[ Back to EurekAlert! ] Public release date: 25-May-2005
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Contact: David Greenberg
dgreenbe@wiley.com
201-748-6484
Wiley-Blackwell

Severe sleep apnea may be a risk factor for liver damage

A study examines the connection between obstructive sleep apnea and liver disease

Many patients with obstructive sleep apnea (OSA) are obese and therefore at risk of having fatty liver, a condition in which fat accumulates in the liver cells. But the link between OSA and liver injury independent of weight has yet to be examined.

In the first study to examine liver injury in patients with OSA, researchers led by Lawrence Serfaty, M.D. at the Hepatology Department at Saint-Antoine Hospital in Paris, France tested liver function in patients being evaluated for OSA in order to determine if sleep apnea by itself was a risk factor for liver disease and if so, the mechanism involved.

The results of the study appear in the June 2005 issue of Hepatology, the official journal of the American Association for the Study of Liver Diseases (AASLD), published by John Wiley & Sons, Inc. Hepatology is available online via Wiley InterScience at http://www.interscience.wiley.com/journal/hepatology.

The study included 163 patients who were referred to the Sleep Unit of Saint-Antoine Hospital between September 2000 and May 2001 to undergo evaluation for OSA. Blood levels of liver enzymes were measured in the morning after sleeping at the clinic, and patients with elevated levels underwent liver biopsies, also in the morning. Patients were categorized into groups according to the level of severity of OSA: severe (44 patients), moderate (84 patients), or non-existent (35 patients). This last group, who did not have OSA, was used as the control group. Elevated liver enzymes were found in 32 patients, 29 of whom were in the severe or moderate group. Liver biopsies were performed in 18 of these patients: 9 with severe OSA, 6 with moderate OSA and 3 with no OSA. Patients with severe OSA had a significantly higher percentage of steatosis (fatty liver disease), lobular necrosis and fibrosis (two signs of liver damage) than patients in the other two groups, regardless of body mass index (BMI), which itself is a known risk factor for fatty liver disease. They also had significantly higher levels of insulin and were more insulin resistant than the other patients.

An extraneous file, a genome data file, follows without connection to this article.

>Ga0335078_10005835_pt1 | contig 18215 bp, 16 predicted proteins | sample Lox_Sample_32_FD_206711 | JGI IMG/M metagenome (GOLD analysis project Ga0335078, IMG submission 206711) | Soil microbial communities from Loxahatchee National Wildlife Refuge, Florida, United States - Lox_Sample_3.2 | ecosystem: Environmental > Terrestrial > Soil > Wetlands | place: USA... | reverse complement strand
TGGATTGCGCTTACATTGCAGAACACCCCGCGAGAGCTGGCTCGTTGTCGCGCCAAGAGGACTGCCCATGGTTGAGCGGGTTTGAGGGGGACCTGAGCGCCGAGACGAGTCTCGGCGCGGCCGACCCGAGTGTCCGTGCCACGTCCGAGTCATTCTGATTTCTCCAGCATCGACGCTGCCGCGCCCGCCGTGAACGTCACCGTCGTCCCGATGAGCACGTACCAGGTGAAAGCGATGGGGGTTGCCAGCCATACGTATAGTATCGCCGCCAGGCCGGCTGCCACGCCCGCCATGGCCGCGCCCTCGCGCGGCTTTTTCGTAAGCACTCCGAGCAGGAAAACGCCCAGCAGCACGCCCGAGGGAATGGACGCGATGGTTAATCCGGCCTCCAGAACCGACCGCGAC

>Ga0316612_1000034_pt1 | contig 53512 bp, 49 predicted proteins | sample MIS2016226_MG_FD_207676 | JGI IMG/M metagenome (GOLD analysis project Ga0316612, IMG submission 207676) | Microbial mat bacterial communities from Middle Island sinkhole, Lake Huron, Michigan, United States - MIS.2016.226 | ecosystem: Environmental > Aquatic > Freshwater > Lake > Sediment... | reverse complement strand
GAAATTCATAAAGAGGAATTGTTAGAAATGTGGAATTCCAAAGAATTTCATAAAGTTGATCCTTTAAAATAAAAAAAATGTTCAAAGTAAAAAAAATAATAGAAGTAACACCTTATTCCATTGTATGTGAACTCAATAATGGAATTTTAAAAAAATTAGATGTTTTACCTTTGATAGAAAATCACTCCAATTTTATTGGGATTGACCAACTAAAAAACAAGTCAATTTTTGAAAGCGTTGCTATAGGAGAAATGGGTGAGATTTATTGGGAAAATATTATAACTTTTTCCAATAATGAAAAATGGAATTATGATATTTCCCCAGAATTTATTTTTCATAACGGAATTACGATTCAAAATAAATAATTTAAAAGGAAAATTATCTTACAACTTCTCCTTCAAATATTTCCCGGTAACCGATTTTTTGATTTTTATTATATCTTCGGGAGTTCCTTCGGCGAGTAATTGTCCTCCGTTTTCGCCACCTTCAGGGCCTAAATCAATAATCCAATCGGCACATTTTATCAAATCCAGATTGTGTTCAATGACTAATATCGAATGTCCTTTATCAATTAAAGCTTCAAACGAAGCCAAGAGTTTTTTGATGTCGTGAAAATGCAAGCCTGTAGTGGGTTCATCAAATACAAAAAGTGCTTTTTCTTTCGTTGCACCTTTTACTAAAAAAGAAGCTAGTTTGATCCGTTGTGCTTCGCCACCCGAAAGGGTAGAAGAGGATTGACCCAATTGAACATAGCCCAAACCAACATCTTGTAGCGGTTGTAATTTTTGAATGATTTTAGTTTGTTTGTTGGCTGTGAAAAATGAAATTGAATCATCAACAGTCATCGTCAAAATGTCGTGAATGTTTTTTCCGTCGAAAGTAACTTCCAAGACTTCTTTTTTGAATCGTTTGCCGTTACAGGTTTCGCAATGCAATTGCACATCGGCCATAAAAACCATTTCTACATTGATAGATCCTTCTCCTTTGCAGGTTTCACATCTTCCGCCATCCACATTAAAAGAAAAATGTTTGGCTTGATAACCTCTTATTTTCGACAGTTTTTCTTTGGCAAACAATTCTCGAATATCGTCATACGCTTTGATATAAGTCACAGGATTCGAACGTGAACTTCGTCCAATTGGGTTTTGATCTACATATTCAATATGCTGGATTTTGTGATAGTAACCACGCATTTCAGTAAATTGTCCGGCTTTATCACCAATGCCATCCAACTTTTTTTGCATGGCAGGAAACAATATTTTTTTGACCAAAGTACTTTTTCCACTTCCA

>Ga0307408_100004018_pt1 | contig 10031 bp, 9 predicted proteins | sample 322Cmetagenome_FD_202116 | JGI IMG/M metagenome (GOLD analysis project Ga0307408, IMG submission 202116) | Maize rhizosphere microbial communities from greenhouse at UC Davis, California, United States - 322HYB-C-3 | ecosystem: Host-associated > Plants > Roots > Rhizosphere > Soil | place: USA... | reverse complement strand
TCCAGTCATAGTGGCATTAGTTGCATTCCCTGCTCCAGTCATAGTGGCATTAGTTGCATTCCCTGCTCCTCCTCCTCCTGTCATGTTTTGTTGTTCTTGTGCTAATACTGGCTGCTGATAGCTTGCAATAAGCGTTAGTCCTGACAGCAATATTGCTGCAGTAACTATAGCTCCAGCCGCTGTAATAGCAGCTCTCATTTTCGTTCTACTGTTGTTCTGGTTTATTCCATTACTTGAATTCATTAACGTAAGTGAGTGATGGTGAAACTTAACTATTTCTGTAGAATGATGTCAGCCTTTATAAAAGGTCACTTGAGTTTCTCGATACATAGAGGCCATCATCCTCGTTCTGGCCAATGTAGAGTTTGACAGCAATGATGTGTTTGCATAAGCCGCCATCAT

Although the authors note that the results should be considered with caution due to the limited number of patients who underwent liver biopsy, they conclude that severe OSA, independent of being overweight, is a risk factor for liver disease. In addition, they postulate that OSA may contribute to insulin resistance and fatty liver disease, since insulin responsiveness improves after treating OSA. They suggest that the striking relationship between the severity of sleep apnea and liver damage indicates that OSA may play a role in how fatty liver disease develops.

"In conclusion," the authors state, "OSA is a risk factor for abnormal liver enzymes independently from BMI, and should be investigated in patients without other cause of liver disease." They conclude: "Further studies are needed to assess the prevalence of OSA in patients with NASH [nonalcoholic steatohepatitis, or fatty liver disease with inflammation] and to evaluate whether treatment of OSA may improve liver injury."

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Article: "Chronic Liver Injury During Obstructive Sleep Apnea," Florence Tanné, Frédéric Gagnadoux, Olivier Chazouillères, Bernard Fleury, Dominique Wendum, Elisabeth Lasnier, Bernard Lebeau, Raoul Poupon, Lawrence Serfaty, Hepatology, June 2005; 41:1290-1296; DOI: 10.1002/hep.20725.



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